Abhi Shelat (Northeastern University; chair), Helen Nissenbaum (Cornell Tech), Peter Van Valkenburgh (Coin Center)
Blockchains have demonstrated that it is possible to provide a societal function, namely fiat money, that has so far required a central trusted party. This surprising fact compels further study: what other societal functions are technically feasible to achieve via decentralized systems? Which of these are socially desirable? What are the economic, legal, and ethical implications?
Indeed, the combination of proofs and consensus promises decentralized versions of functions that are currently top-down or centralized: PKIs, contracts, banking, markets, auctions, and elections. Meanwhile, the absence of authorities raises questions in social science, such as the proper distribution of power across stakeholders (miners, developers, users, regulators). Other questions surround the legality and ethics of blockchains (example: when there is no central party to complain to, how does one remove harmful content from the blockchain?).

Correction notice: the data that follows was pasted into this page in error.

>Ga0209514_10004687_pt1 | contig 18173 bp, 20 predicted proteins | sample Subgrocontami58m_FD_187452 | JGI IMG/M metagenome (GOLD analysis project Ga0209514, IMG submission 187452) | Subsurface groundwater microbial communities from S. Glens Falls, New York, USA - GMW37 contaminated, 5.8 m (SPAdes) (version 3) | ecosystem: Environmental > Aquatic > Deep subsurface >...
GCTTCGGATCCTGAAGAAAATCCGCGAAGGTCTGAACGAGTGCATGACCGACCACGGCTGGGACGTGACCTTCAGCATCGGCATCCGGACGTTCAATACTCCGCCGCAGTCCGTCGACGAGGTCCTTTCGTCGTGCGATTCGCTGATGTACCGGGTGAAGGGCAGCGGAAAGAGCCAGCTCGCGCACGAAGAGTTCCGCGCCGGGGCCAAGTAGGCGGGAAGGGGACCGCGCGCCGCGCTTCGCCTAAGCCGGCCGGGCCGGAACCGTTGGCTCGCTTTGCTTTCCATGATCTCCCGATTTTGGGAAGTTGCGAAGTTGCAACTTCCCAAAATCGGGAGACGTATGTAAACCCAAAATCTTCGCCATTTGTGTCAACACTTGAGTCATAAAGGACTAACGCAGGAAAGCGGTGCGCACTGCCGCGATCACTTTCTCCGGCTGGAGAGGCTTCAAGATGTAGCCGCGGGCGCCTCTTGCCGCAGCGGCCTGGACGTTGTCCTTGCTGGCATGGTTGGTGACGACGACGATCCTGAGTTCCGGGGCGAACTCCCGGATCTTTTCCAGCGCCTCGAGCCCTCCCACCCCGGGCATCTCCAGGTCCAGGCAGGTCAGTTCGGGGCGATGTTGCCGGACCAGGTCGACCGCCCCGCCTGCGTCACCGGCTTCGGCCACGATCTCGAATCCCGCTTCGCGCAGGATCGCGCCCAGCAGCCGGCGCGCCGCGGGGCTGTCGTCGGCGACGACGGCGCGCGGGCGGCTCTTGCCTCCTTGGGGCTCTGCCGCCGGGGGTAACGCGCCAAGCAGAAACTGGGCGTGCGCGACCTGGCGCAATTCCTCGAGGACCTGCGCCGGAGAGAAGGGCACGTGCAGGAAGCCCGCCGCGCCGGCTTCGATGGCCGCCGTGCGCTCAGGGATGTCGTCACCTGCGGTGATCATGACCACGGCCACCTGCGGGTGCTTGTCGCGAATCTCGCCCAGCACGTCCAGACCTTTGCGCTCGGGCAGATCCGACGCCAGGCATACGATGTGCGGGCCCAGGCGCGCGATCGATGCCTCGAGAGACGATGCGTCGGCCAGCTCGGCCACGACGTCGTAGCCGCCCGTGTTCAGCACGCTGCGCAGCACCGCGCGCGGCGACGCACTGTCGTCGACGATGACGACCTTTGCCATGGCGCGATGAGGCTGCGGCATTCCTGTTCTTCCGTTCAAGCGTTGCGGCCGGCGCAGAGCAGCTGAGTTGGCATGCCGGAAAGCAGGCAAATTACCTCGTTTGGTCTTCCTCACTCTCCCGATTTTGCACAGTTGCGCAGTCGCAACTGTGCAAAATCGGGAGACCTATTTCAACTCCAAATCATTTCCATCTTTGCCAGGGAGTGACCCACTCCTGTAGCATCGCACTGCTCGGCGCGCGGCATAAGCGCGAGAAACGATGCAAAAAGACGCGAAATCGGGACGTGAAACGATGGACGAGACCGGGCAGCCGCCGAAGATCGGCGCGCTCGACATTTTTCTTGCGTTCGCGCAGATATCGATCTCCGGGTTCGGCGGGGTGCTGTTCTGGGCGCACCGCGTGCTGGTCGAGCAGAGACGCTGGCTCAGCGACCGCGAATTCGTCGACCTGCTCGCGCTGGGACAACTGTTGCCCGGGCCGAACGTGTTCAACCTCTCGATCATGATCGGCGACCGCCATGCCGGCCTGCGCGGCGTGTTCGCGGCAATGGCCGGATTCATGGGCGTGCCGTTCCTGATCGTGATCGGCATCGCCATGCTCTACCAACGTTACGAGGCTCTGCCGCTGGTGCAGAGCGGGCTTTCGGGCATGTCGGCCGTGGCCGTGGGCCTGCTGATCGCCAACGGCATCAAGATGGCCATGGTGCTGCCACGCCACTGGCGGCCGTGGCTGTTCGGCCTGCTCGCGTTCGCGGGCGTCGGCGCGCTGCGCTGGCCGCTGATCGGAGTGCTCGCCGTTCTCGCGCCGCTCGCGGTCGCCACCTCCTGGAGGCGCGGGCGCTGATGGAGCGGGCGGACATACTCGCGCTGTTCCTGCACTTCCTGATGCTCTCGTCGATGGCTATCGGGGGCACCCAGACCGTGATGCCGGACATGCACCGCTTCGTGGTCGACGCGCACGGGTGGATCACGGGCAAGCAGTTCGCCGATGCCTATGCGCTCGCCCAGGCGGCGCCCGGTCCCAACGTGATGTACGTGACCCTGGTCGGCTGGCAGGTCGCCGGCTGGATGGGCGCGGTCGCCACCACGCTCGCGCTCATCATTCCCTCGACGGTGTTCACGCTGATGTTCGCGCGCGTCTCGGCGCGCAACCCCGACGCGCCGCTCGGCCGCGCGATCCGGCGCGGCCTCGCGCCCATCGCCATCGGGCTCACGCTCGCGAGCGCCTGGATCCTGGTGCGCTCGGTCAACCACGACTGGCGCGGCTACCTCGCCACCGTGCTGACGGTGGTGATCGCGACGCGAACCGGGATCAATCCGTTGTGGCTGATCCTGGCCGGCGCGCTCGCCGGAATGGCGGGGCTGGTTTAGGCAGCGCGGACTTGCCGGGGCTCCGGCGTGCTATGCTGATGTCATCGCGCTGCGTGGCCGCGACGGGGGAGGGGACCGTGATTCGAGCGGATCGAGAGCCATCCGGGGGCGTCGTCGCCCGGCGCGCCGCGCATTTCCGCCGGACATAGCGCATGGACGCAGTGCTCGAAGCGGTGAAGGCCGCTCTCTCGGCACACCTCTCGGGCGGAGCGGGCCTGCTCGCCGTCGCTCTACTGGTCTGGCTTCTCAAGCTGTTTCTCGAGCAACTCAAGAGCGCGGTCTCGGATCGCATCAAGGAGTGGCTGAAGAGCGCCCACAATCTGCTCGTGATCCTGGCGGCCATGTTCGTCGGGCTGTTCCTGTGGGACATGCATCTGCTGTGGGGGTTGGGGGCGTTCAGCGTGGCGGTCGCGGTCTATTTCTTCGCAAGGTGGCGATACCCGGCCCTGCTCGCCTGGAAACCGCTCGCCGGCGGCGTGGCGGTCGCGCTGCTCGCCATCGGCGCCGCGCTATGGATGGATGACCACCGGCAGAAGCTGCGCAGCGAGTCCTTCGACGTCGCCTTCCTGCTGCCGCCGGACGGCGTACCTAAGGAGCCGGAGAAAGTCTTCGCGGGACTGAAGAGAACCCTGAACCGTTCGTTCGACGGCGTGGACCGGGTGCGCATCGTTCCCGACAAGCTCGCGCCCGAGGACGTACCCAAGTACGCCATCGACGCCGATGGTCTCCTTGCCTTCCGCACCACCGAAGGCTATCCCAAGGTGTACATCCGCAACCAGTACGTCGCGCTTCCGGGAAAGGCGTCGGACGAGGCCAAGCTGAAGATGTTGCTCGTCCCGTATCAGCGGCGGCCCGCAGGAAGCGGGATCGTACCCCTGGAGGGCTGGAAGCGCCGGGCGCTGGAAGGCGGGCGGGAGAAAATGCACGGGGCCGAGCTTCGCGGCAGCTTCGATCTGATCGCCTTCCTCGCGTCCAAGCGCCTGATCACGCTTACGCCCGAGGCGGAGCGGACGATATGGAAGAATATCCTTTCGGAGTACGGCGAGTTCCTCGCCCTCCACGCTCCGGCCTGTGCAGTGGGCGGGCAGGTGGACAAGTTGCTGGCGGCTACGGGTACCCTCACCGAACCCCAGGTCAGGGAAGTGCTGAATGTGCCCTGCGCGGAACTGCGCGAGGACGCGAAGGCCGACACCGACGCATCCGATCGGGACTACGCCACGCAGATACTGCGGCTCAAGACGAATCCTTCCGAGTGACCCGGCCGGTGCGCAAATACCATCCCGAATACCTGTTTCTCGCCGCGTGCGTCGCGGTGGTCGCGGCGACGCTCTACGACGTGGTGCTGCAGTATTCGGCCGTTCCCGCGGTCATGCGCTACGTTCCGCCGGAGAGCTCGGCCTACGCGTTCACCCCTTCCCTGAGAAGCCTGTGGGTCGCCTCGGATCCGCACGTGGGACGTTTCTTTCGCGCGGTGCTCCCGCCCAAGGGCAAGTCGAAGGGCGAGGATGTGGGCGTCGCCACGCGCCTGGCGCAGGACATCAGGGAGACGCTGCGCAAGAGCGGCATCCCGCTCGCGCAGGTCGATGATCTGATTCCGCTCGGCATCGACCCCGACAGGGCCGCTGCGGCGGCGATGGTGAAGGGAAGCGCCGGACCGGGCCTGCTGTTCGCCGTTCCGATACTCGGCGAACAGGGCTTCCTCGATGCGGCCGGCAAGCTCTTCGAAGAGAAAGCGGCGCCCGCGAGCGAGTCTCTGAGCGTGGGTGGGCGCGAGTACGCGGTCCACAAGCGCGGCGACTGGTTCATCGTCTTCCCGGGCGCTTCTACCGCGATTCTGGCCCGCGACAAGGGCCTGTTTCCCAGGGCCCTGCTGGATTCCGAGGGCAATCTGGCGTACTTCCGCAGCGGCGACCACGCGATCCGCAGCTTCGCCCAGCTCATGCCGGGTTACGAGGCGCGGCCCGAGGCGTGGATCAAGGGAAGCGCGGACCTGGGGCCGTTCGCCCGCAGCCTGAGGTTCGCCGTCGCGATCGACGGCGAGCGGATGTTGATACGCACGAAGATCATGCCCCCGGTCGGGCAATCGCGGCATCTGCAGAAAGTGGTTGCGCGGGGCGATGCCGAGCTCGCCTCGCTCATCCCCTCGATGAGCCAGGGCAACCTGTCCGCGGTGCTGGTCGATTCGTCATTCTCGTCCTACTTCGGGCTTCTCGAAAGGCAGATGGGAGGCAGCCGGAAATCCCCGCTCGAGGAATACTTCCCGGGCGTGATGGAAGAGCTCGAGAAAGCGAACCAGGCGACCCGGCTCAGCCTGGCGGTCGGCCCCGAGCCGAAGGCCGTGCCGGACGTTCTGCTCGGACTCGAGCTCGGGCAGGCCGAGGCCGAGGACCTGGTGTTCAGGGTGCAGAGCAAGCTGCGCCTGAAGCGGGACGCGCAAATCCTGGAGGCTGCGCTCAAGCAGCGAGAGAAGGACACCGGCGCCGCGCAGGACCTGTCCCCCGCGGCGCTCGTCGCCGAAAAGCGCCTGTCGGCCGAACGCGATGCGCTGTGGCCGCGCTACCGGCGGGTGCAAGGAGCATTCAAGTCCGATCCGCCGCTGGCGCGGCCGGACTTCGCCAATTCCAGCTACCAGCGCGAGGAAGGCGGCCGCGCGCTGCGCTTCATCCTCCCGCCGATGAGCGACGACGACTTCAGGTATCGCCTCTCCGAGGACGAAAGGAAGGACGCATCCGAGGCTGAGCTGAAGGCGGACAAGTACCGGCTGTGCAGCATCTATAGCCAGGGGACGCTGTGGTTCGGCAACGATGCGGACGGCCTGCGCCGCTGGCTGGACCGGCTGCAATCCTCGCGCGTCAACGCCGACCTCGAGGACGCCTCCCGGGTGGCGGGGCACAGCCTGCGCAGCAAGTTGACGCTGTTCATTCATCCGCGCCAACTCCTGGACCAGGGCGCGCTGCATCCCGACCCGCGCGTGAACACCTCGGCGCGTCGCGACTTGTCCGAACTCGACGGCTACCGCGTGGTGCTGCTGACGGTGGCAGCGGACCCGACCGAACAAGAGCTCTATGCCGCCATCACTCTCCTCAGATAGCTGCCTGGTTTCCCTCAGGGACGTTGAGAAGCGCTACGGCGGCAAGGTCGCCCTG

This workshop will consider the implications of combining proofs and consensus. We will highlight research that studies intriguing new applications as well as the fascinating and urgent economic, legal, and ethical questions.
Further details about this workshop will be posted in due course. Enquiries may be sent to the organizers workshop-proofs3 [at] lists [dot] simons [dot] berkeley [dot] edu (at this address).
All events take place in the Calvin Lab auditorium.
Registration is required to attend this workshop. Space may be limited, and you are advised to register early. The link to the registration form will appear on this page approximately 10 weeks before the workshop. To submit your name for consideration, please register and await confirmation of your acceptance before booking your travel.